Driving to work today, my carpool buddy was telling me about Inception. He liked the special effects and the action, but didn’t like the message it delivered. This time last year, many derided Avatar because of its not-so-subtle politics. Personally, I don’t give movies (or more accurately, movie makers) that much credit. I don’t think it is some political conspiracy and oftentimes I don’t think there’s intention behind the message beyond what either reflects current events (you write what you know) or what is expected to strike a chord with the audience (and we relate to what we recognize). It could be argued that art is meant to be interpreted, so the messages are intentional, though I don’t consider movies to be art. But my friend countered that whoever first conceived the story was inspired by something and that something shaped the final product. There, he has a good point. I write what is on my heart. If I didn’t feel passionately about it, I wouldn’t write it. I expect the same to be true of novelists, screenwriters, poets and musicians. At the same time, the audience is also influenced by their pre-existing values and expectations. We will read into something what we choose to, independent of the artist’s inspiration.

“All Scripture is God-breathed and is useful for teaching, rebuking, correcting and training in righteousness, so that the man of God may be thoroughly equipped for every good work.” (2 Timothy 3:15-17)

What inspires you? What influences your worldview?

Evangelicals have coined the term “Biblical worldview” to define everything from media to politics. I agree with the principle- our values, convictions, and faith should influence how we view the world. In fact, that is the underlying theme of this blog- seeing everything that passes through the public square through our Christian lifestyle. I believe if you want to find an inspirational message in something you can in anything. I fully expect there to be several sermons preached based on the themes in Inception, just as there were for the Matrix, or Lost, or Gladiator. That doesn’t make it a Christian film, nor does one (of probably many) Christian’s negative opinion of its themes make it inherently nihilistic or anarchic. Our interpretation is based on our preconceived attitudes.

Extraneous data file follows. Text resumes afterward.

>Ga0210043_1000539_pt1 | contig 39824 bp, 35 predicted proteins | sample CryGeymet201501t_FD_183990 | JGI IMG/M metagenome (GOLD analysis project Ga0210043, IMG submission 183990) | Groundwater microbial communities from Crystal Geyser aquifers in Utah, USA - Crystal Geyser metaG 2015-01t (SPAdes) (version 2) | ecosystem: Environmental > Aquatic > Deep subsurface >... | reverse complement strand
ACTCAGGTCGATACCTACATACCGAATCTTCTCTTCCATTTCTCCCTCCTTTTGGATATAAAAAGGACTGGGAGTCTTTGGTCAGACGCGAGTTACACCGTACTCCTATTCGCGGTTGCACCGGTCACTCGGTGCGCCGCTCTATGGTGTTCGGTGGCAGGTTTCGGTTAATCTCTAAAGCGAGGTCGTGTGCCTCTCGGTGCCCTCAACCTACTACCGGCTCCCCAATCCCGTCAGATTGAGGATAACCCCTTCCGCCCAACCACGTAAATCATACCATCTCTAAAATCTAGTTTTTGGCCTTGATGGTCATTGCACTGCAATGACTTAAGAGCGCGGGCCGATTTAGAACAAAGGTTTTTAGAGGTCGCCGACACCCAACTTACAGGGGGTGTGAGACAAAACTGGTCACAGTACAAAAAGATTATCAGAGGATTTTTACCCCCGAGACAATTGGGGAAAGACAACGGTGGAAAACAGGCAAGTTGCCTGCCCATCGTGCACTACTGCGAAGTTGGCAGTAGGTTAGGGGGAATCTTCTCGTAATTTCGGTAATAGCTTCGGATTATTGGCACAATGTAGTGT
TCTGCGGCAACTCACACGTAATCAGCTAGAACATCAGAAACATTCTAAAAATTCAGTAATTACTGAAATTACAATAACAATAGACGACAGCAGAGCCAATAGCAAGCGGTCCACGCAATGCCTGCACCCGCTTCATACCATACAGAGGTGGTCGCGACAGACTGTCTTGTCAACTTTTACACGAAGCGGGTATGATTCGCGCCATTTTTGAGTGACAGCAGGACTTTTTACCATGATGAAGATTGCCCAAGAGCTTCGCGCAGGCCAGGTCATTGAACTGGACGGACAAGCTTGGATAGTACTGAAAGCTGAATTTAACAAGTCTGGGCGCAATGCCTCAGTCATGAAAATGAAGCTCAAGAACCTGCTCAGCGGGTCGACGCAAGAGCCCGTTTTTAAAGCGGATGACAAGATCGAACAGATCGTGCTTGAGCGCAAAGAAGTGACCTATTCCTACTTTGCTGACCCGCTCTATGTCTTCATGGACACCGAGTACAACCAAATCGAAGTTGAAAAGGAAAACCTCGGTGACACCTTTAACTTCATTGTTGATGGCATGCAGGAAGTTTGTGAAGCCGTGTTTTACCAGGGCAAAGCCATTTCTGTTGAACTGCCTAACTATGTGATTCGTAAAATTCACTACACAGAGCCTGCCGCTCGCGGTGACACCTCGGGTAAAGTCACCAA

At the same time, we are inspired to be creative. After all, creation is an attribute of God and we are created in His image. That creativity may manifest itself in different forms- music, writing, career, hobbies, etc. Regardless of the medium, the outlet is still inspired. Just as we can interpret media based on our values (our worldview) we can influence the world with our values (the world viewing). It goes both ways. We cannot simply sit on the sidelines pointing our fingers at what we disagree with if we are not also engaging the very things we desire the world to overcome. Back to our summer blockbuster analogy, you cannot have the blockbuster if we’re not buying the tickets.

“Then Jesus came to them and said, ‘All authority in heaven and on earth has been given to me. Therefore go and make disciples of all nations, baptizing them in the name of the Father and of the Son and of the Holy Spirit, and teaching them to obey everything I have commanded you. And surely I am with you always, to the very end of the age.’” (Matthew 28:18-20)

Who is your audience? What story is your life telling?

Last weekend alone, over $150 million was spent on the top-10 movies. Assuming $10 per ticket, that means 15 million people went to the movies this weekend. I don’t know if that’s more or less than the number who showed up to church on Sunday morning. I’m not advocating turning our worship into a spectacle. But I do believe we need to turn our lives into something worth viewing. We need to capture the audience with a big-name star (you), a compelling theme (admit it, your life has plenty of drama, doesn't it?), and awesome special effects (a life transformed by the Gospel of Christ).

Today continues this summer's 'virtual small group' (VSG in the tags). I hope you come back as I take this season to reflect on the wonders of God's creation, share vacation stories, etc, with the prayer that we come out of this season closer to God than how we came into it.

2 comments:

Glynn said...

Best movie I've ever seen -- probably Babette's Feast. Favorite movie -- Chariots of Fire. Not surprisingly, both have strong themes about faith and grace.

Fatha Frank said...

Hmm, never heard of Babbette's Feast, I'll have to check that out. Chariots of Fire is one of my favs. Not only for the themes, bur I was also once upon a time a sprinter. Thanks for the comment, Glynn.